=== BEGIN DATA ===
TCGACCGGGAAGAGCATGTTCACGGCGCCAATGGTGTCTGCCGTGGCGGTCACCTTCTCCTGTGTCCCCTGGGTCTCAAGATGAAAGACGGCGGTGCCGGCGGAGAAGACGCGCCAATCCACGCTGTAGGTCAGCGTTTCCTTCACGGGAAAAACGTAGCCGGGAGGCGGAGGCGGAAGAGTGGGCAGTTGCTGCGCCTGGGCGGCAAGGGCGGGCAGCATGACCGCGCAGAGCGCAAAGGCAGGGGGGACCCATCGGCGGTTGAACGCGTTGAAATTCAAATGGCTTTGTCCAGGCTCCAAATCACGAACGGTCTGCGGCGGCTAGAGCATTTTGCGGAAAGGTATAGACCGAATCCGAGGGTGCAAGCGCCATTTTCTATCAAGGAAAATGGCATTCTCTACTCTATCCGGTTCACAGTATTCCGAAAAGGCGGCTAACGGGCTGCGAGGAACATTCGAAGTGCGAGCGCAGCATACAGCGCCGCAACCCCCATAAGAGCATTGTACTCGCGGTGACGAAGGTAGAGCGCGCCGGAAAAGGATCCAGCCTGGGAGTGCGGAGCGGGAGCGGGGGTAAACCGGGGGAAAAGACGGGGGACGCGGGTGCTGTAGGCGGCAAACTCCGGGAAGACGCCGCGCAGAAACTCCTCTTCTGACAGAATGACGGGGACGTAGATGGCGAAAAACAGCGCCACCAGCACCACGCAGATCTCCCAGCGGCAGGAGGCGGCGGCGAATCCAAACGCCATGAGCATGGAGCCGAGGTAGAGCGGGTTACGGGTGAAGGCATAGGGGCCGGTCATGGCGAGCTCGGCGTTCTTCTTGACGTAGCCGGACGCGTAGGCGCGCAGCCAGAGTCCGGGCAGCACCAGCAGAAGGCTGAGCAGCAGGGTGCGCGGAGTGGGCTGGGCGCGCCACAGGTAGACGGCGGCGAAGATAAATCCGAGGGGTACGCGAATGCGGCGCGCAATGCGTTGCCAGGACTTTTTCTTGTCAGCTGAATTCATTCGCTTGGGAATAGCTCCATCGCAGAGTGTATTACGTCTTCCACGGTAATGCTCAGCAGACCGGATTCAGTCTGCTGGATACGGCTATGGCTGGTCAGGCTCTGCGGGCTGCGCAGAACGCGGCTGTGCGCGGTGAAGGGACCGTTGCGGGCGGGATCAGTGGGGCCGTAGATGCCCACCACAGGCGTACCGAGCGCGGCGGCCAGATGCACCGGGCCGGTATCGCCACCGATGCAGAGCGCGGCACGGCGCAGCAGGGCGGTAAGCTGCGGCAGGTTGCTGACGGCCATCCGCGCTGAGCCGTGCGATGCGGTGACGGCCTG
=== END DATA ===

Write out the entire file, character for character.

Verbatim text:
TCGACCGGGAAGAGCATGTTCACGGCGCCAATGGTGTCTGCCGTGGCGGTCACCTTCTCCTGTGTCCCCTGGGTCTCAAGATGAAAGACGGCGGTGCCGGCGGAGAAGACGCGCCAATCCACGCTGTAGGTCAGCGTTTCCTTCACGGGAAAAACGTAGCCGGGAGGCGGAGGCGGAAGAGTGGGCAGTTGCTGCGCCTGGGCGGCAAGGGCGGGCAGCATGACCGCGCAGAGCGCAAAGGCAGGGGGGACCCATCGGCGGTTGAACGCGTTGAAATTCAAATGGCTTTGTCCAGGCTCCAAATCACGAACGGTCTGCGGCGGCTAGAGCATTTTGCGGAAAGGTATAGACCGAATCCGAGGGTGCAAGCGCCATTTTCTATCAAGGAAAATGGCATTCTCTACTCTATCCGGTTCACAGTATTCCGAAAAGGCGGCTAACGGGCTGCGAGGAACATTCGAAGTGCGAGCGCAGCATACAGCGCCGCAACCCCCATAAGAGCATTGTACTCGCGGTGACGAAGGTAGAGCGCGCCGGAAAAGGATCCAGCCTGGGAGTGCGGAGCGGGAGCGGGGGTAAACCGGGGGAAAAGACGGGGGACGCGGGTGCTGTAGGCGGCAAACTCCGGGAAGACGCCGCGCAGAAACTCCTCTTCTGACAGAATGACGGGGACGTAGATGGCGAAAAACAGCGCCACCAGCACCACGCAGATCTCCCAGCGGCAGGAGGCGGCGGCGAATCCAAACGCCATGAGCATGGAGCCGAGGTAGAGCGGGTTACGGGTGAAGGCATAGGGGCCGGTCATGGCGAGCTCGGCGTTCTTCTTGACGTAGCCGGACGCGTAGGCGCGCAGCCAGAGTCCGGGCAGCACCAGCAGAAGGCTGAGCAGCAGGGTGCGCGGAGTGGGCTGGGCGCGCCACAGGTAGACGGCGGCGAAGATAAATCCGAGGGGTACGCGAATGCGGCGCGCAATGCGTTGCCAGGACTTTTTCTTGTCAGCTGAATTCATTCGCTTGGGAATAGCTCCATCGCAGAGTGTATTACGTCTTCCACGGTAATGCTCAGCAGACCGGATTCAGTCTGCTGGATACGGCTATGGCTGGTCAGGCTCTGCGGGCTGCGCAGAACGCGGCTGTGCGCGGTGAAGGGACCGTTGCGGGCGGGATCAGTGGGGCCGTAGATGCCCACCACAGGCGTACCGAGCGCGGCGGCCAGATGCACCGGGCCGGTATCGCCACCGATGCAGAGCGCGGCACGGCGCAGCAGGGCGGTAAGCTGCGGCAGGTTGCTGACGGCCATCCGCGCTGAGCCGTGCGATGCGGTGACGGCCTG